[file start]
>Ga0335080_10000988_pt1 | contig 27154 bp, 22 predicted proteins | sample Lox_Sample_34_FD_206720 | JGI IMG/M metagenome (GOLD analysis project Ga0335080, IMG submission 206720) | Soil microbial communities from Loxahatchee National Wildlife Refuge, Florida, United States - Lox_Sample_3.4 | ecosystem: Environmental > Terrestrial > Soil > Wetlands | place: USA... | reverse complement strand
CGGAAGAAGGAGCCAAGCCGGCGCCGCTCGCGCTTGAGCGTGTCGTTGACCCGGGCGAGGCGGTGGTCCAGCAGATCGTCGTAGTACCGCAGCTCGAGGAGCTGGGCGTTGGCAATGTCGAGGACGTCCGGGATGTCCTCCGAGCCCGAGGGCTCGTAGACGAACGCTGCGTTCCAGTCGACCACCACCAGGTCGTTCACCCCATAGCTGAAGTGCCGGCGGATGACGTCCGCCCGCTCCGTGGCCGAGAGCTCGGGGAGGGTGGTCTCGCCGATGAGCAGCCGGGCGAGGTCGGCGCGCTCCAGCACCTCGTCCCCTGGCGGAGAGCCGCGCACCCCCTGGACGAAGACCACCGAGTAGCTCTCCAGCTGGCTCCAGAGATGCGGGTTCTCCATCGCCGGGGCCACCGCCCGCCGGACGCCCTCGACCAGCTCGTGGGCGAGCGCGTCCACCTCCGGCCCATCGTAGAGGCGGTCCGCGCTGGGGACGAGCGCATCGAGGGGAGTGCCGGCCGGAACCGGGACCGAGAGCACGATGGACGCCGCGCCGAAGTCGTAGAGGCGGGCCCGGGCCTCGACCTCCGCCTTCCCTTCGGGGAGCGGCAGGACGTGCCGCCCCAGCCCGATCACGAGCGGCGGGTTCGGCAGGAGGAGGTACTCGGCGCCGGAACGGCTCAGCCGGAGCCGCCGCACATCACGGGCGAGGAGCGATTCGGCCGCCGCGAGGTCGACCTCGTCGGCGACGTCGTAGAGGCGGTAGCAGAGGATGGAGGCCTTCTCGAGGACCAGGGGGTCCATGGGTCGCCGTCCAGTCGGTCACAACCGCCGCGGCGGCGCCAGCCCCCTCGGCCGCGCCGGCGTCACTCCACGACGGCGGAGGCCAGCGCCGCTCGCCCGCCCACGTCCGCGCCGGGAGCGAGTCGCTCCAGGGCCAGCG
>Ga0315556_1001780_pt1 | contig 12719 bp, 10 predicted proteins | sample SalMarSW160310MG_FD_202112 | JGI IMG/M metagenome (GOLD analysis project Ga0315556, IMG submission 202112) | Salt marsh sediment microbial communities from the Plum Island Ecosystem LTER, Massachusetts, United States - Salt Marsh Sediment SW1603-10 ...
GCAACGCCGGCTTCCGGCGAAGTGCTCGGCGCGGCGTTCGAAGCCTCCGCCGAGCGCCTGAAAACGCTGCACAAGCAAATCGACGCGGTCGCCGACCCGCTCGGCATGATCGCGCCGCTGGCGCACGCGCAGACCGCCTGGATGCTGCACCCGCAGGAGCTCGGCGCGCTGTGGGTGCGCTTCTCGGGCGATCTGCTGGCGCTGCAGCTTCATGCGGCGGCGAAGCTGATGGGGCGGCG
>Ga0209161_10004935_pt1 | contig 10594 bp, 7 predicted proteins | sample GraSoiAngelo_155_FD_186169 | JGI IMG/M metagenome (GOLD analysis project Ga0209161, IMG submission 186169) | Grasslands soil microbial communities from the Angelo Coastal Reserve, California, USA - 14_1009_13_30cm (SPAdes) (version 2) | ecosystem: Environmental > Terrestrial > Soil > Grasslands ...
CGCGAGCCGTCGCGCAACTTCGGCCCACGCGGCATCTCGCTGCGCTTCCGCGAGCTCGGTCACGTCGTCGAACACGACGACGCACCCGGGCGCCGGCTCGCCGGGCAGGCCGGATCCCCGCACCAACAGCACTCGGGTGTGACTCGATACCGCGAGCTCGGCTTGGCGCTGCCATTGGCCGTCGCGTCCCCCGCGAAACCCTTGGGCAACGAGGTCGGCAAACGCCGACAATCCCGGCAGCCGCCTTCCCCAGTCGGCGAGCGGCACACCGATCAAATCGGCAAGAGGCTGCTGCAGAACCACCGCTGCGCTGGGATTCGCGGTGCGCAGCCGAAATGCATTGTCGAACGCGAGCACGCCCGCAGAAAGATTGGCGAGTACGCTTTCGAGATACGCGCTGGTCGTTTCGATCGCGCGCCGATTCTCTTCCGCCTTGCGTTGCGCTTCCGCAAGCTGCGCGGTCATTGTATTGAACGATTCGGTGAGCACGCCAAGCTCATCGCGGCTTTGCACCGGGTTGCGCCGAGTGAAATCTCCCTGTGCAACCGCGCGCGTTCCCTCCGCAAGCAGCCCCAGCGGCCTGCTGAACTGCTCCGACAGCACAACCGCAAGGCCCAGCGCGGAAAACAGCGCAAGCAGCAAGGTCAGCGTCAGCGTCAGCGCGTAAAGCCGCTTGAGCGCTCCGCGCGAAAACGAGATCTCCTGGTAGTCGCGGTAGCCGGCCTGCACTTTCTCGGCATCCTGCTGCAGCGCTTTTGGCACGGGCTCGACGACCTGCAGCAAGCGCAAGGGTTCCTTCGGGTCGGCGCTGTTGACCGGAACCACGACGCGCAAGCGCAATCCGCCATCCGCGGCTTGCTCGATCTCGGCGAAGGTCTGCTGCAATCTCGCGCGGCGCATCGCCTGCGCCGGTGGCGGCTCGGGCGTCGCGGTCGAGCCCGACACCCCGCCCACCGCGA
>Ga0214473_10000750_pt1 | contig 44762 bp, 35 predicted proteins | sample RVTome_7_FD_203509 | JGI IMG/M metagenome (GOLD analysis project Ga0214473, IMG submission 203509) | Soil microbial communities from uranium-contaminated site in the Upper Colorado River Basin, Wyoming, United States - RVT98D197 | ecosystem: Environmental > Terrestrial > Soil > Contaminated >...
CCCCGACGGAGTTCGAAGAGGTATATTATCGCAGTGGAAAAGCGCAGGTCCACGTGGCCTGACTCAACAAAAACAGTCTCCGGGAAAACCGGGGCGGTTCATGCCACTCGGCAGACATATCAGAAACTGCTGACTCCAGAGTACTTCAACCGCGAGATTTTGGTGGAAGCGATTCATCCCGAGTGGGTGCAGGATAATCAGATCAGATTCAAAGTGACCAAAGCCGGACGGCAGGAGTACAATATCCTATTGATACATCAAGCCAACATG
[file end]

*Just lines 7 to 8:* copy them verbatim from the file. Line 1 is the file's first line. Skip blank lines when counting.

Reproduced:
>Ga0214473_10000750_pt1 | contig 44762 bp, 35 predicted proteins | sample RVTome_7_FD_203509 | JGI IMG/M metagenome (GOLD analysis project Ga0214473, IMG submission 203509) | Soil microbial communities from uranium-contaminated site in the Upper Colorado River Basin, Wyoming, United States - RVT98D197 | ecosystem: Environmental > Terrestrial > Soil > Contaminated >...
CCCCGACGGAGTTCGAAGAGGTATATTATCGCAGTGGAAAAGCGCAGGTCCACGTGGCCTGACTCAACAAAAACAGTCTCCGGGAAAACCGGGGCGGTTCATGCCACTCGGCAGACATATCAGAAACTGCTGACTCCAGAGTACTTCAACCGCGAGATTTTGGTGGAAGCGATTCATCCCGAGTGGGTGCAGGATAATCAGATCAGATTCAAAGTGACCAAAGCCGGACGGCAGGAGTACAATATCCTATTGATACATCAAGCCAACATG